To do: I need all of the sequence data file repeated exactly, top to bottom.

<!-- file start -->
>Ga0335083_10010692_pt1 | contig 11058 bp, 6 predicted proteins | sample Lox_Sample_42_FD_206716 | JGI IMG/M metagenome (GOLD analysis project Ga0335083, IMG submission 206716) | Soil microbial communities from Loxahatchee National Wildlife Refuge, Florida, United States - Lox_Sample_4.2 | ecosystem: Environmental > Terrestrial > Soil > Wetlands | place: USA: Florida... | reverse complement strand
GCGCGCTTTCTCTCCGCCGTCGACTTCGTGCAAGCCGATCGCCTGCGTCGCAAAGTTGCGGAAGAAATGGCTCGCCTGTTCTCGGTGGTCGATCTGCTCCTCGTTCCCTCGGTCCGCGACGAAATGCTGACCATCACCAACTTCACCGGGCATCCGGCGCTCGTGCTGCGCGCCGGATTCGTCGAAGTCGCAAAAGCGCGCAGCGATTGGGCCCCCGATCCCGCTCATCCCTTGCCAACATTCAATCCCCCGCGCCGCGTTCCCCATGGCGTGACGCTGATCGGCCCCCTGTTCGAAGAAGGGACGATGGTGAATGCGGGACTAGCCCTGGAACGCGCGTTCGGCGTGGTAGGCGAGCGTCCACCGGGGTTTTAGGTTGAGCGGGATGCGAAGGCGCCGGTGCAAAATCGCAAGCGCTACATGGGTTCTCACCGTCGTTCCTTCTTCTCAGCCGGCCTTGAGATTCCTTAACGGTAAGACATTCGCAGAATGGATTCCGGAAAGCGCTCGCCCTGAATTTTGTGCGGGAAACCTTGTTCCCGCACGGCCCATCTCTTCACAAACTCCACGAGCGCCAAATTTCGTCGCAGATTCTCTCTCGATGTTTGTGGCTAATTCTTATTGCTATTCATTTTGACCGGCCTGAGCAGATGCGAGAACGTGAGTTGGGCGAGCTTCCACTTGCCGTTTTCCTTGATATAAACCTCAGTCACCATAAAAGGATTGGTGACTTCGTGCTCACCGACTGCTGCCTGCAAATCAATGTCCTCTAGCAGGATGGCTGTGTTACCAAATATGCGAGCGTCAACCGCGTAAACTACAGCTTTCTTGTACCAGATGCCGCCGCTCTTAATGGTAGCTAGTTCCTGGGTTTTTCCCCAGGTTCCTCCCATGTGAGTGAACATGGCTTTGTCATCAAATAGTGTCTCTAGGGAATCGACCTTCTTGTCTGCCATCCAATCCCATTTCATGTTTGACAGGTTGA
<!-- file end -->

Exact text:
>Ga0335083_10010692_pt1 | contig 11058 bp, 6 predicted proteins | sample Lox_Sample_42_FD_206716 | JGI IMG/M metagenome (GOLD analysis project Ga0335083, IMG submission 206716) | Soil microbial communities from Loxahatchee National Wildlife Refuge, Florida, United States - Lox_Sample_4.2 | ecosystem: Environmental > Terrestrial > Soil > Wetlands | place: USA: Florida... | reverse complement strand
GCGCGCTTTCTCTCCGCCGTCGACTTCGTGCAAGCCGATCGCCTGCGTCGCAAAGTTGCGGAAGAAATGGCTCGCCTGTTCTCGGTGGTCGATCTGCTCCTCGTTCCCTCGGTCCGCGACGAAATGCTGACCATCACCAACTTCACCGGGCATCCGGCGCTCGTGCTGCGCGCCGGATTCGTCGAAGTCGCAAAAGCGCGCAGCGATTGGGCCCCCGATCCCGCTCATCCCTTGCCAACATTCAATCCCCCGCGCCGCGTTCCCCATGGCGTGACGCTGATCGGCCCCCTGTTCGAAGAAGGGACGATGGTGAATGCGGGACTAGCCCTGGAACGCGCGTTCGGCGTGGTAGGCGAGCGTCCACCGGGGTTTTAGGTTGAGCGGGATGCGAAGGCGCCGGTGCAAAATCGCAAGCGCTACATGGGTTCTCACCGTCGTTCCTTCTTCTCAGCCGGCCTTGAGATTCCTTAACGGTAAGACATTCGCAGAATGGATTCCGGAAAGCGCTCGCCCTGAATTTTGTGCGGGAAACCTTGTTCCCGCACGGCCCATCTCTTCACAAACTCCACGAGCGCCAAATTTCGTCGCAGATTCTCTCTCGATGTTTGTGGCTAATTCTTATTGCTATTCATTTTGACCGGCCTGAGCAGATGCGAGAACGTGAGTTGGGCGAGCTTCCACTTGCCGTTTTCCTTGATATAAACCTCAGTCACCATAAAAGGATTGGTGACTTCGTGCTCACCGACTGCTGCCTGCAAATCAATGTCCTCTAGCAGGATGGCTGTGTTACCAAATATGCGAGCGTCAACCGCGTAAACTACAGCTTTCTTGTACCAGATGCCGCCGCTCTTAATGGTAGCTAGTTCCTGGGTTTTTCCCCAGGTTCCTCCCATGTGAGTGAACATGGCTTTGTCATCAAATAGTGTCTCTAGGGAATCGACCTTCTTGTCTGCCATCCAATCCCATTTCATGTTTGACAGGTTGA